Rogues, published in France under the title Voyous, comprises two major lectures that Derrida delivered in 2002 investigating the foundations of the sovereignty of the nation-state. The term "État voyou" is the French equivalent of "rogue state," and it is this outlaw designation of certain countries by the leading global powers that Derrida rigorously and exhaustively examines.
Derrida examines the history of the concept of sovereignty, engaging with the work of Bodin, Hobbes, Rousseau, Schmitt, and others. Against this background, he delineates his understanding of "democracy to come," which he distinguishes clearly from any kind of regulating ideal or teleological horizon. The idea that democracy will always remain in the future is not a temporal notion. Rather, the phrase would name the coming of the unforeseeable other, the structure of an event beyond calculation and program. Derrida thus aligns this understanding of democracy with the logic he has worked out elsewhere. But it is not just political philosophy that is brought under deconstructive scrutiny here: Derrida provides unflinching and hard-hitting assessments of current political realities, and these essays are highly engaged with events of the post-9/11 world.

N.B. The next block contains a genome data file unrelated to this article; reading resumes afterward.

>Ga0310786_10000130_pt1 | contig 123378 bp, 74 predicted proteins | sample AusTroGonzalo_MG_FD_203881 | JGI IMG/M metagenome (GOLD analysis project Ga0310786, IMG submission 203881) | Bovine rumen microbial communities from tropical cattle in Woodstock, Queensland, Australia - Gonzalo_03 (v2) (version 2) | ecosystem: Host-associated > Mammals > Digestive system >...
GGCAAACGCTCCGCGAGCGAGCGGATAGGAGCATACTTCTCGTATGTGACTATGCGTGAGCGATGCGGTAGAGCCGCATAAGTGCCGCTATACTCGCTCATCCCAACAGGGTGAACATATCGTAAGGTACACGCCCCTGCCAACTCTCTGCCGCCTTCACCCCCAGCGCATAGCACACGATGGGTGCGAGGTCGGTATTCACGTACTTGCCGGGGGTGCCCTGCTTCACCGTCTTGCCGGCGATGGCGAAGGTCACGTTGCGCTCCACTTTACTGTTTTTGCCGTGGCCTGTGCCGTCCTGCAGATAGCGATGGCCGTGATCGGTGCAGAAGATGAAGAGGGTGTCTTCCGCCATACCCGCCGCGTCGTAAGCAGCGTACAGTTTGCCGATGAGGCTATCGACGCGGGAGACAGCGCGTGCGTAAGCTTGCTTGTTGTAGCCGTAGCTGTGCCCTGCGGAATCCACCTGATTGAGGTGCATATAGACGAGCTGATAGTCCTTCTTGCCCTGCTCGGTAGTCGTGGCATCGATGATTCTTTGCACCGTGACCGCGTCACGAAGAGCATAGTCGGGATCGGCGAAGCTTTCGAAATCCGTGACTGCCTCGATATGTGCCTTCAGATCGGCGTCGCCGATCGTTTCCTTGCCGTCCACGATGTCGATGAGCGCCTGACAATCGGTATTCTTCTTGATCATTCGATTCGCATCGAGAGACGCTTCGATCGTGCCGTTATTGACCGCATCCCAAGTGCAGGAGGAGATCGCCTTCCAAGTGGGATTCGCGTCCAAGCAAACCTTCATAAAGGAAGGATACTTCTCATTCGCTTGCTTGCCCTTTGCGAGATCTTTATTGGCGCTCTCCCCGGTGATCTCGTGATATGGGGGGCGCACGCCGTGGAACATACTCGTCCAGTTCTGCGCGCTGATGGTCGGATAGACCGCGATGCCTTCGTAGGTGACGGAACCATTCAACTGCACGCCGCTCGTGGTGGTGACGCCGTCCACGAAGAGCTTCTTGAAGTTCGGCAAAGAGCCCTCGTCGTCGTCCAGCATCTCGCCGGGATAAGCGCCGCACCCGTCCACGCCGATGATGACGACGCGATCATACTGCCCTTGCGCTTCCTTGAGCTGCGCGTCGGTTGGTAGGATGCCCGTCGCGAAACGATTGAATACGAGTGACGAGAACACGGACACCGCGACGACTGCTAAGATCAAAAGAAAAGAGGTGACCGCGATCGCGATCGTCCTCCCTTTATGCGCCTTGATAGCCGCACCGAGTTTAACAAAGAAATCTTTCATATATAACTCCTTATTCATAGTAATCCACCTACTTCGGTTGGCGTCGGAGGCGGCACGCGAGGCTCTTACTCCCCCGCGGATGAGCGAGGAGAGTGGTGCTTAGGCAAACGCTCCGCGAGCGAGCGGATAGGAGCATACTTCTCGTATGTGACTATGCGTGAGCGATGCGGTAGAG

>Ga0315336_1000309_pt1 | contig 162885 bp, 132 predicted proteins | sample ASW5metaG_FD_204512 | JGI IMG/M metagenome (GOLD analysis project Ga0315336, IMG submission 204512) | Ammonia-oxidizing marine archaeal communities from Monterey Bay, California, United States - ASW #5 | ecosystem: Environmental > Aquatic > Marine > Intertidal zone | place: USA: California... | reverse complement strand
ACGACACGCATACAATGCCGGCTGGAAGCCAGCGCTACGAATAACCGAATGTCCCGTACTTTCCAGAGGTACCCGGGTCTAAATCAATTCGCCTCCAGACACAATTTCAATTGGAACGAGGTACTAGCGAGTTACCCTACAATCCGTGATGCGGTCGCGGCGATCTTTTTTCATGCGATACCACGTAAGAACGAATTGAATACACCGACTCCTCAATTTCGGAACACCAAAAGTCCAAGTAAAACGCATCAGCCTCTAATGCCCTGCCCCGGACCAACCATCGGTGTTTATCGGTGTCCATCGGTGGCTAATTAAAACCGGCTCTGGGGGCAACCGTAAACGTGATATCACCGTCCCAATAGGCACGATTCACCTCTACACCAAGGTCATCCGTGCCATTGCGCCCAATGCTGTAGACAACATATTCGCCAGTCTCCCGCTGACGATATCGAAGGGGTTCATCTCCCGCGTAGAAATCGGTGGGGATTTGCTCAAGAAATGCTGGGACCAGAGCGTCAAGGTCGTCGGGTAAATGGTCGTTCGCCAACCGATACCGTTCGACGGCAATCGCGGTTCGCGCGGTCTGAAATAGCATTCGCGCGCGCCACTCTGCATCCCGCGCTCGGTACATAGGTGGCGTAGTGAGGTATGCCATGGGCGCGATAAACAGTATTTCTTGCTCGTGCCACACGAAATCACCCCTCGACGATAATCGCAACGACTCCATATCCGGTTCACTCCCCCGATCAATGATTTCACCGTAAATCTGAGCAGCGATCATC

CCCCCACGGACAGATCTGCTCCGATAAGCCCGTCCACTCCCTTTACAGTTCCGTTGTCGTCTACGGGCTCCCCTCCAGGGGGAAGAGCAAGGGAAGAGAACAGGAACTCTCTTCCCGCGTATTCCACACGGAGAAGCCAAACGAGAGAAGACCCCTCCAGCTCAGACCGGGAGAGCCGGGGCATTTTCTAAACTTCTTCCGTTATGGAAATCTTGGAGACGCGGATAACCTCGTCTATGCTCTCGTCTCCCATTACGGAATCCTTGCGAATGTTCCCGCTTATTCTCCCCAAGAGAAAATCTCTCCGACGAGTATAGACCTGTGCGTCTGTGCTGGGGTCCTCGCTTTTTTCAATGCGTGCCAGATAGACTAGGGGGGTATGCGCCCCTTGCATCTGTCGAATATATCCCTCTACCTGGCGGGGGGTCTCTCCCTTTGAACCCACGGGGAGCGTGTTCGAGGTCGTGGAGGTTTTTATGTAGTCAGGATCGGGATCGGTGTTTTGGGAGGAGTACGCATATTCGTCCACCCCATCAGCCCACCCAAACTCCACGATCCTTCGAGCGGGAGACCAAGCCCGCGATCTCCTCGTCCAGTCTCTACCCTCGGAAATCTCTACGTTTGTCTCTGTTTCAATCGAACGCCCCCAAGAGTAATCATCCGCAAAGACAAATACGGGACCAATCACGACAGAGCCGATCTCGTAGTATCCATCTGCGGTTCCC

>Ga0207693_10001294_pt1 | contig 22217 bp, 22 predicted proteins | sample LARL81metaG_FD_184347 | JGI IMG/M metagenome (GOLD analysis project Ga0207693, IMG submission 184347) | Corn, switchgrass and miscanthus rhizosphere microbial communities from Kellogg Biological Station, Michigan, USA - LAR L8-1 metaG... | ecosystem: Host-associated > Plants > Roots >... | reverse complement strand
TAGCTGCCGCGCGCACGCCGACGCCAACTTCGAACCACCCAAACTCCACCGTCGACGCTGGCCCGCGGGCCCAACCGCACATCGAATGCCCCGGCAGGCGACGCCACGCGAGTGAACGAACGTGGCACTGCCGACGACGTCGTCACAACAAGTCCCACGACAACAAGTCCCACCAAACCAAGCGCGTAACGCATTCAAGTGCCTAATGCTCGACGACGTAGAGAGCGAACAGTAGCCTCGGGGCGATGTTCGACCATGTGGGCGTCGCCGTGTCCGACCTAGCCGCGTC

About the author
The late Jacques Derrida was Director of Studies at the Ecole des Hautes Etudes en Sciences Sociales and Professor of Humanities at the University of California, Irvine. Among the most recent of his many books to have been translated into English are Eyes of the University (2003), For What Tomorrow... with Elisabeth Roudinesco (2003), Counterpath with Catherine Malabou (2003), Negotiations (2002), Who's Afraid of Philosophy? (2002), and Without Alibi (2002). All of these have been published by Stanford University Press.
"Rogues is Derrida's most sustained reflection on deconstruction's relation to political theory in general and to the idea of democracy in particular. . . . Highly recommended."
"It is clear that Derrida was keen that the idea of 'democracy to come' would be central to the legacy of his thought, and for those who choose to take up that burden, Rogues will prove essential."
—Times Literary Supplement